A window of opportunity exists to engage with adolescents and to support them and their parents to make changes. When adolescents learn about the effects of their violence on others, develop empathy and make amends for the suffering their violence causes, the risk of them using violence against women in intimate relationships is greatly reduced.
Concurrent support to parents to make changes in their parenting and strengthen family relationships supports interventions with adolescents.
With Victoria Police standing orders requiring police intervention in family violence incidents and an increase in the number of call-outs relating to adolescent violence in the home, it is timely to explore how a similar model to Step Up could be piloted in Victoria.
About the author
Jo Howard visited Canada and USA in 2009 on a Winston Churchill Fellowship and investigated methods for preventing and responding to adolescent violence towards parents. Full report: www.churchilltrust.com.au/fellows/reports or contact Jo Howard: email@example.com
Snapshot: Adolescent violence in Australia
Australian data indicates that male adolescents are more likely than females to use violence against parents (Parentline 2008; Department of Justice (DOJ) 2009: 46). In 2003–04 data recorded by Victoria Police, 74 per cent of the young people aged 12–24 years who were involved in incidents against parents or step-parents were male (Victorian Council Against Violence 2006: 19). Similar trends are found in data from the USA (King County Juvenile Court 2005; Sellick- Lane 2007). In 2006, approximately 3500 police family violence call-outs in Victoria related to adolescent violence in the home. This is approximately one in ten of all police family violence call-outs. There was a 26 per cent increase in police call-outs related to this issue between 2003 and 2006 (Victorian Police 2006).
Intervention orders against adolescents
Mothers are more likely than fathers to experience violence from their adolescent child/stepchild, although fathers are also victims. In Victoria from 2006–07, there were 1160 parents/step-parents who sought intervention orders against an adolescent child. Seventy-three per cent of applicants were mothers and 28 per cent were fathers (DOJ 2009: 46). A recent report by the Victorian Department of Justice which gathered data about family violence over a nine-year period (1999–2008) showed a consistent 13 per cent of family violence incidents recorded by police involved a parent as the victim (DOJ 2009: 45). In data from Victorian courts, approximately eight per cent of family violence incidents involved an order by a parent or step–parent against a child or stepchild (DOJ 2009: 45).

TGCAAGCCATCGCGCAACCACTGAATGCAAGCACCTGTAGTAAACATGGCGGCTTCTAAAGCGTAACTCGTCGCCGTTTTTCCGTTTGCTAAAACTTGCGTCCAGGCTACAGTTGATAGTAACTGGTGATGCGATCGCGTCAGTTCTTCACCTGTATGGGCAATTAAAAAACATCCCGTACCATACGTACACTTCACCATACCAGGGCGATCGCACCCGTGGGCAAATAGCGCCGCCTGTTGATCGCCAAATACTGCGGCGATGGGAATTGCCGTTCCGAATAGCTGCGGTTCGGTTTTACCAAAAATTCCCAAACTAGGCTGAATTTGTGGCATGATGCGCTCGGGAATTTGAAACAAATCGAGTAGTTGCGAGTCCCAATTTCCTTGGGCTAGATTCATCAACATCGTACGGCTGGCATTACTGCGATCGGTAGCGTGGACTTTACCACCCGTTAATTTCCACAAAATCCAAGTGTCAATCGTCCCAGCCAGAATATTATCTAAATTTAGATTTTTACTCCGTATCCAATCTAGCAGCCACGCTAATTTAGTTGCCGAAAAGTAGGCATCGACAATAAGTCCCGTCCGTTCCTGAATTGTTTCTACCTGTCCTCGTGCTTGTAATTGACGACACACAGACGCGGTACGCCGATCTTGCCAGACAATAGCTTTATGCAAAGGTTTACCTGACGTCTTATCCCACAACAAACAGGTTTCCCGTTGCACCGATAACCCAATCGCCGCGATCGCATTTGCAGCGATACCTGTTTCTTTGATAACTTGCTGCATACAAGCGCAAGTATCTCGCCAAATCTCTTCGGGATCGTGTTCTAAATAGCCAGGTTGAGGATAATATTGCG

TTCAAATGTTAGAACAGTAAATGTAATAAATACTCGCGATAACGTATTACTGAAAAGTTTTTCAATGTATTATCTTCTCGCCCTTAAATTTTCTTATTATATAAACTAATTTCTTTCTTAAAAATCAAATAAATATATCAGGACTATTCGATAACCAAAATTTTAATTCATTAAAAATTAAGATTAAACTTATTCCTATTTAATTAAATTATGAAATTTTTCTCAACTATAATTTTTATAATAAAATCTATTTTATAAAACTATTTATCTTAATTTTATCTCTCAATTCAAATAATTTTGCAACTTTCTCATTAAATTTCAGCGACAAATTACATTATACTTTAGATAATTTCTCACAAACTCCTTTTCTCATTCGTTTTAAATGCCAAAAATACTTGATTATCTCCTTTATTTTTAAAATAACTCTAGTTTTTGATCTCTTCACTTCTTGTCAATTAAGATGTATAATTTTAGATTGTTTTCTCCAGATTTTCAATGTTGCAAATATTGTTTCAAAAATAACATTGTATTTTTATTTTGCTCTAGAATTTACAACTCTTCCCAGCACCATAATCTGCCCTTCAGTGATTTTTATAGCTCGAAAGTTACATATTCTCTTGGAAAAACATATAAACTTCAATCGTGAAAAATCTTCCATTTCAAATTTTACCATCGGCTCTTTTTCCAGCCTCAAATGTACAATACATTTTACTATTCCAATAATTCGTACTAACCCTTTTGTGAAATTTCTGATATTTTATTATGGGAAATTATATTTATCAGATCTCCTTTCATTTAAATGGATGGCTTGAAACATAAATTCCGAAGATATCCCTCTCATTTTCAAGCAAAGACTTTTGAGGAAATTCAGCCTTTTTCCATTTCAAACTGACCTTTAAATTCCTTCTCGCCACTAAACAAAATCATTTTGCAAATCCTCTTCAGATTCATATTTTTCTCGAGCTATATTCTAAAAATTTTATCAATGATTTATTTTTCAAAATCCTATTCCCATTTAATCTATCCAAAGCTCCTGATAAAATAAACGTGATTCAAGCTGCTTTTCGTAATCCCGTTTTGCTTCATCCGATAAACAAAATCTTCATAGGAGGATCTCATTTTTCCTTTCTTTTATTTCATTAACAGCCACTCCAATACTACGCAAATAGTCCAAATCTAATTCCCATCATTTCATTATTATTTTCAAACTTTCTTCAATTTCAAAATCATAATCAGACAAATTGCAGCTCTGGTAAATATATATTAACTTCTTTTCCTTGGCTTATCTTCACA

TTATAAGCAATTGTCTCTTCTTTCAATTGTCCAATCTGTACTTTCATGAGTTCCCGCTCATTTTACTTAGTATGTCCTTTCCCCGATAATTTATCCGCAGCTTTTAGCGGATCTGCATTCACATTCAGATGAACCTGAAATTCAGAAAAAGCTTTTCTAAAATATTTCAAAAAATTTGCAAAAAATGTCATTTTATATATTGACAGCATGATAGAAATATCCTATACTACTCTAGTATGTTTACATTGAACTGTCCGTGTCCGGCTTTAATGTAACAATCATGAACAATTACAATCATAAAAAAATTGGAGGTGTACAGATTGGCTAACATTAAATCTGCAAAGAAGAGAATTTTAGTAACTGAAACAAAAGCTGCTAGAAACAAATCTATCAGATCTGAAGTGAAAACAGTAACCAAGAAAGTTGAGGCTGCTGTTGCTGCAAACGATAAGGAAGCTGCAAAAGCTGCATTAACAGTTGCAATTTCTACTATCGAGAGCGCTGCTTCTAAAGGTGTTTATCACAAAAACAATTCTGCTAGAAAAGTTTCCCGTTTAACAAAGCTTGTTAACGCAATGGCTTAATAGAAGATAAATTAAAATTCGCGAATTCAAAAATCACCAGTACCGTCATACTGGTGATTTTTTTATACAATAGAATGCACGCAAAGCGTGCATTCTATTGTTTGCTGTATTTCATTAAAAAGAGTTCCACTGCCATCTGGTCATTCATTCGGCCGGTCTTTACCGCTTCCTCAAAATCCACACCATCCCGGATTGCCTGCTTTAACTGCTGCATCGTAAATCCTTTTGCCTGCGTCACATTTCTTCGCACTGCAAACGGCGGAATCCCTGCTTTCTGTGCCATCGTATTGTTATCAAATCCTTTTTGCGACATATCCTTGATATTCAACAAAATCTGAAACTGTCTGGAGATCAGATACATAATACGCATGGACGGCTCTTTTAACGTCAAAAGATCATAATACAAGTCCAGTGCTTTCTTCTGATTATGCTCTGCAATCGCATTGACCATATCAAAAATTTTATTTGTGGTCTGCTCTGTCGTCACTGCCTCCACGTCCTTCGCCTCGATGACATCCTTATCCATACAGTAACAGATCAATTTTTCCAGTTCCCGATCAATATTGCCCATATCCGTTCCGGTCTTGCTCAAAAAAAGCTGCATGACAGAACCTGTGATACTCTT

Adolescent violence in the home is likely to be significantly under-reported. Many parents report intense shame about their own child assaulting them, and are loathe to call police and risk their child’s involvement in the criminal justice system or total estrangement from their child.
Australasian Institute of Judicial Administration, ‘The concept of therapeutic jurisprudence’, viewed 1 August 2010, <http://www.aija.org.au/research/australasiantherapeutic- jurisprudence-clearinghouse/the-concept-oftherapeutic-jurisprudence.html> Buel, S. (2002), ‘Why juvenile courts should address family violence: Promising practices to improve intervention outcomes’, Juvenile and Family Court Journal, Spring. Carr, J., & Vandeusen, K. (2002), ‘The relationship between family of origin violence and dating violence in college men’, Journal of Interpersonal Violence, 17(6), pp. 630–646. Department of Justice (2009), Measuring Family Violence in Victoria, Nine Year Trend 1999–2008, Victorian Family Violence Database, Victoria. Howard, J., & Rottem, N. (2008), It All Starts at Home: Male adolescent violence to mothers – A research report, Inner South Community Health Services Inc, St Kilda. King County Juvenile Court (2005), Juvenile Domestic Violence Incidents of Adolescent to Parent Violence, 2001–2004. Parentline (2008), Review of Parent Calls Relating to Adolescent Violence Towards Parents 2005 and 2007 (unpublished). Sellick-Lane, L. (2007), Survey of Domestic Violence, Juvenile Section, King County Prosecuting Attorney’s Office, King County. Van Horn, P., & Hitchens, D. (2004), ‘Partnerships for young children in court: How judges shape collaborations serving traumatized children’, pp 242– 259 in Osofsky, J. (ed), Young Children and Trauma: Intervention and treatment, Giulford Press, New York. VicHealth (2007), Preventing Violence Before It Occurs: A framework and background paper to guide the primary prevention of violence against women in Victoria, Victorian Health Promotion Foundation, Melbourne. Victoria Police (2006), Family Violence Incidents 2006, Victoria Police, Melbourne.
Since this article was written, an program called ReNew has been launched in 2017 - an Australian-first program aimed at tackling family violence. The niche program works specifically with mothers and children who have experienced family violence, and where the young person is showing signs of abusive behaviour. You can find out more about this program by visiting their website at www.renewsupport.org.au